Determined teenager uses Facebook to save Romania strays

Pedro and Ana-Maria Ciulcu; the 13-year-old has found more than 150 dogs forever homes, primarily in other countries. (Photo credit: Bogdan Cristel/Reuters)

According to Romania’s Authority for Animal Surveillance and Protection (ASPA), more than 2,000 dogs have been euthanized in the country’s capital of Bucharest, and roughly 2,800 more are being held in the city’s three state-funded pounds. An estimated 64,000 more roam the streets of the Romanian capital.

The Eastern European nation has had a stray dog epidemic in the years after the late communist dictator Nicolae Ceausescu ordered the relocation of over 40,000 people from their homes to “House of the People” cramped apartment towers, most of which did not permit dogs, The Atlantic Cities reports.

Then, following Romania’s 1989 revolution, the debt-saddled nation found themselves with very limited government funds, making animal control a low priority. Thousands of intact dogs reproduced at alarming rates, and the feral and stray dog population multiplied. Now, it is difficult for even spay/neuter programs to keep up with how quickly Romania’s street dogs reproduce. Dogcatchers patrol the city, capturing street dogs and taking them to the pound, where, thanks to a new law, they can be euthanized if they fail to be reclaimed or adopted within a two-week period. It’s a grim outlook for many of these animals.

But if 13-year-old Ana-Maria Ciulcu has her way, many more of her country’s stray dogs will have much brighter futures. Thanks to the young teen’s rescue efforts, more than 150 former Bucharest street dogs have found happy homes, primarily with families from Belgium, Germany, and Austria. Several have also gone home to new owners in Britain.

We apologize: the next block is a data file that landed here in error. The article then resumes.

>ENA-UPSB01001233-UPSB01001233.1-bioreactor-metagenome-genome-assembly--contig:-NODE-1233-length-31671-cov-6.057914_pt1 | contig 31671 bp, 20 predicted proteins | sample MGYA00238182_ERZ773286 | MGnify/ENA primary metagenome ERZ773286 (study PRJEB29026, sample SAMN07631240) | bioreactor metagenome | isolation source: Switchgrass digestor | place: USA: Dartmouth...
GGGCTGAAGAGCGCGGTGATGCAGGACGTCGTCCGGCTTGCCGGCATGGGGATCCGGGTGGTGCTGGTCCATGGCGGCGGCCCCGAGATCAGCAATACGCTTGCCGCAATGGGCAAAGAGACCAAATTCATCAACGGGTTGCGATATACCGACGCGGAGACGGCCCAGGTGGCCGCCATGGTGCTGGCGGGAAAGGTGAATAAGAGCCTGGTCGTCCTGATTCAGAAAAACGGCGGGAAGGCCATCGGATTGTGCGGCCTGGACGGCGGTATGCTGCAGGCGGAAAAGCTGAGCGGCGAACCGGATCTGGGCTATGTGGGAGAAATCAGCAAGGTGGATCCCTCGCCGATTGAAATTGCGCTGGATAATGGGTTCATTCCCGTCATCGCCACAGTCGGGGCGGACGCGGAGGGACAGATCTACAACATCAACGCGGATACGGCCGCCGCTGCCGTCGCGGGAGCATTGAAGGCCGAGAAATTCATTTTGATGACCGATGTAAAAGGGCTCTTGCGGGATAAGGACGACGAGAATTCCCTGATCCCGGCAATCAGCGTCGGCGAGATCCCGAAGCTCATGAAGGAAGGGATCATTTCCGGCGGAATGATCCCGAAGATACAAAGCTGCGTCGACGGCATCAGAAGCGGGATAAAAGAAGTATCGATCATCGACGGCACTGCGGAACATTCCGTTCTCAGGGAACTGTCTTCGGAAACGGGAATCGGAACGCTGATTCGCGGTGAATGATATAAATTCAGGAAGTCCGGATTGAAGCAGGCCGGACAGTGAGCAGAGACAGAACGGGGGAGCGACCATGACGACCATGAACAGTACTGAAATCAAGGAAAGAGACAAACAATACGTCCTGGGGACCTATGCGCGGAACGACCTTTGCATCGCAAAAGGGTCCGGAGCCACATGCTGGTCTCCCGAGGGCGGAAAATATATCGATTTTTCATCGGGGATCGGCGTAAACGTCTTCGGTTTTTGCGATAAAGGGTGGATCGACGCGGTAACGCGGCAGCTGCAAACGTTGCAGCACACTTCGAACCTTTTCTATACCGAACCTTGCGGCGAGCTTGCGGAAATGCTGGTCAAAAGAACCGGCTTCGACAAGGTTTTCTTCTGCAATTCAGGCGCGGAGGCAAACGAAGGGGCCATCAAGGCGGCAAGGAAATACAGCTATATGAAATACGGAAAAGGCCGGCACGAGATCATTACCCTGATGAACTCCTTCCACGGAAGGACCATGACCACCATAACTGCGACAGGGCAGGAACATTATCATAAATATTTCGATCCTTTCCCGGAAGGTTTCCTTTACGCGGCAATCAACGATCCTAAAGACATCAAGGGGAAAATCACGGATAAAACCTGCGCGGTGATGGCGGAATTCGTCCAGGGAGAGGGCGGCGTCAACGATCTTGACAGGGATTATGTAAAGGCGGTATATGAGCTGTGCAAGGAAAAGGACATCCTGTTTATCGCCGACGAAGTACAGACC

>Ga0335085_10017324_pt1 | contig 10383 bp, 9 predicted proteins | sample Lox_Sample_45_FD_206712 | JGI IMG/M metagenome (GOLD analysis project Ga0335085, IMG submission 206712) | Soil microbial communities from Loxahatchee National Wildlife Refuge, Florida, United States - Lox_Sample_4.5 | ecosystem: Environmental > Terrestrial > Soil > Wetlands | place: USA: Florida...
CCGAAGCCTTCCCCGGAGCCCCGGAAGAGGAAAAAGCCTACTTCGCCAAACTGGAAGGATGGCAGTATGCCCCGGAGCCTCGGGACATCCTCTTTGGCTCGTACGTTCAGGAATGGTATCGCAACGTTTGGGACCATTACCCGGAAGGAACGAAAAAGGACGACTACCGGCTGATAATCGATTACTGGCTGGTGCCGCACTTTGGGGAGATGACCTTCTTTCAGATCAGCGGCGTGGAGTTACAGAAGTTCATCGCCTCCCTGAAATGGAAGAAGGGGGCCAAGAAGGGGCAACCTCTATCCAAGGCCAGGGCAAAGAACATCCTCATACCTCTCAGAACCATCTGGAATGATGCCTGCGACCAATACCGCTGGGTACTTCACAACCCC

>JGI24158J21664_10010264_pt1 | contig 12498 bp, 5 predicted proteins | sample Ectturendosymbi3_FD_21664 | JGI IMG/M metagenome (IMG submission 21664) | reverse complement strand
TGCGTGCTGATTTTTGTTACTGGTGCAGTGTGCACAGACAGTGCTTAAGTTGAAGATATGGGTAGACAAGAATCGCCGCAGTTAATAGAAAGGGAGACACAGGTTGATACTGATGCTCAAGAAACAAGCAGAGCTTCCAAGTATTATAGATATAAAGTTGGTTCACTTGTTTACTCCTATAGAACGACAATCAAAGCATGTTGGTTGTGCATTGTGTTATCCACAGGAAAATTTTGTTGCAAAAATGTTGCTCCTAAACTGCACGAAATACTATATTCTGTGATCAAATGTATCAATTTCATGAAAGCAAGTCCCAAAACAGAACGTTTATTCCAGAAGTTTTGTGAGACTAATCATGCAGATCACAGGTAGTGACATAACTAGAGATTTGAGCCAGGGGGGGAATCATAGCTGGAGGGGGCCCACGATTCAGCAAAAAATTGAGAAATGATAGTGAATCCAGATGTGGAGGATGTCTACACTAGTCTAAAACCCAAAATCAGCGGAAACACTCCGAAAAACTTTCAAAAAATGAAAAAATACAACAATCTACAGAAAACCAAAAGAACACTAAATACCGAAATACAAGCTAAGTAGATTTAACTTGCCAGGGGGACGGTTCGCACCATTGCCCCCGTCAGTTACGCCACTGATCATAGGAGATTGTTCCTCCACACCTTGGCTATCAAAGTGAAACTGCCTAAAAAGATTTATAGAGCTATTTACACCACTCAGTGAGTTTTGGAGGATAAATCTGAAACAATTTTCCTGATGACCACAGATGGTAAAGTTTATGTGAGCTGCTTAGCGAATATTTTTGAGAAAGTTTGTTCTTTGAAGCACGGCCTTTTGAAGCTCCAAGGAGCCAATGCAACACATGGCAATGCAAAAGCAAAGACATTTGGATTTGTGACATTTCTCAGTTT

The Romanian teenager catches the strays herself, then brings them to the backyard kennels she has set up at her family’s home. Ciuclu and her family bring the dogs to a veterinarian, where they receive an exam, vaccinations, sterilization surgery, and a microchip. Ciulcu even takes it upon herself to arrange foreign passports for her rescued pets, so that if someone should take an interest in one and contact her about adoption, she can be sure the dog is ready to go.

All medical and administrative costs — from veterinary care to supplies, microchips, surgeries, and passports — are covered by Ciulcu and her family. According to Reuters, each dog costs the Ciulu family roughly 150 euros (or $210 USD). Transportation costs are covered by the adoptive families, which Ciulcu finds through her popular Facebook page.

Ciulcu uses her Facebook page to post photographs of the dogs and puppies she’s taken in off of the streets near her home, hoping to find her four-legged friends the forever homes they deserve. Thousands of people from all over Europe contact Ciulcu every day, expressing interest in one dog or another. But Ciulcu takes her role very seriously, and is determined to only adopt her rescued dogs to the very best families, so she is very thorough when considering possible adopters.

“I like to know that my dogs will be spoiled, and will be allowed to sit on the sofa,” Ciulcu explains,“so one of my first questions would be: ‘Are you going to chain him?’”

Ciulcu disagrees with government efforts to intern the dogs in packed shelters before euthanizing them. She feels there is a lot more to be done that will both cut down on Romania’s stray population and save more animals at the same time.

“Dogs can’t live packed together. They need affection,” Ciuclu insists, explaining why she spends all of her free time devoted to these homeless dogs.

Ciulcu, who hopes one day to become a doctor, plans to focus on her dog rescue efforts before one day going to medical school.

Sources:, Ana-Maria Ciulu on Facebook, Reuters, The Atlantic Cities

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